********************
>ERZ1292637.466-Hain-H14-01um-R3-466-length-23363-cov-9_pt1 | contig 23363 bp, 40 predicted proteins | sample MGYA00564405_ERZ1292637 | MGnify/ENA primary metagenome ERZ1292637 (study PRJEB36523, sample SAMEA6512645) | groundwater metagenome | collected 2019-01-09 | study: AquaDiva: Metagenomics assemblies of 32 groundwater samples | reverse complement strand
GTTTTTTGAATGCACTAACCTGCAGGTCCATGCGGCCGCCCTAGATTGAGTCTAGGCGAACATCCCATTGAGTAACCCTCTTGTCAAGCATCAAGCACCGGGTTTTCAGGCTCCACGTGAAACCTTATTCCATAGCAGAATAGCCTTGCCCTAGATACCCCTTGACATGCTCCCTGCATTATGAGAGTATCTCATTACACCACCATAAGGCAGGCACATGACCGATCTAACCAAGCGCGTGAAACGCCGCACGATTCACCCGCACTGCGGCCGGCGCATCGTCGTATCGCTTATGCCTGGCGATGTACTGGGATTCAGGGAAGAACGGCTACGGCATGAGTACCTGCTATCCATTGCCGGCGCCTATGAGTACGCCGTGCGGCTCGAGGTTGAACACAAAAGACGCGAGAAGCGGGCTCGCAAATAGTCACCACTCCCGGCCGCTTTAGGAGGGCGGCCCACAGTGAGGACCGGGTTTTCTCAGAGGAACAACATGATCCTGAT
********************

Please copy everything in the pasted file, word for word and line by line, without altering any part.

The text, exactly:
>ERZ1292637.466-Hain-H14-01um-R3-466-length-23363-cov-9_pt1 | contig 23363 bp, 40 predicted proteins | sample MGYA00564405_ERZ1292637 | MGnify/ENA primary metagenome ERZ1292637 (study PRJEB36523, sample SAMEA6512645) | groundwater metagenome | collected 2019-01-09 | study: AquaDiva: Metagenomics assemblies of 32 groundwater samples | reverse complement strand
GTTTTTTGAATGCACTAACCTGCAGGTCCATGCGGCCGCCCTAGATTGAGTCTAGGCGAACATCCCATTGAGTAACCCTCTTGTCAAGCATCAAGCACCGGGTTTTCAGGCTCCACGTGAAACCTTATTCCATAGCAGAATAGCCTTGCCCTAGATACCCCTTGACATGCTCCCTGCATTATGAGAGTATCTCATTACACCACCATAAGGCAGGCACATGACCGATCTAACCAAGCGCGTGAAACGCCGCACGATTCACCCGCACTGCGGCCGGCGCATCGTCGTATCGCTTATGCCTGGCGATGTACTGGGATTCAGGGAAGAACGGCTACGGCATGAGTACCTGCTATCCATTGCCGGCGCCTATGAGTACGCCGTGCGGCTCGAGGTTGAACACAAAAGACGCGAGAAGCGGGCTCGCAAATAGTCACCACTCCCGGCCGCTTTAGGAGGGCGGCCCACAGTGAGGACCGGGTTTTCTCAGAGGAACAACATGATCCTGAT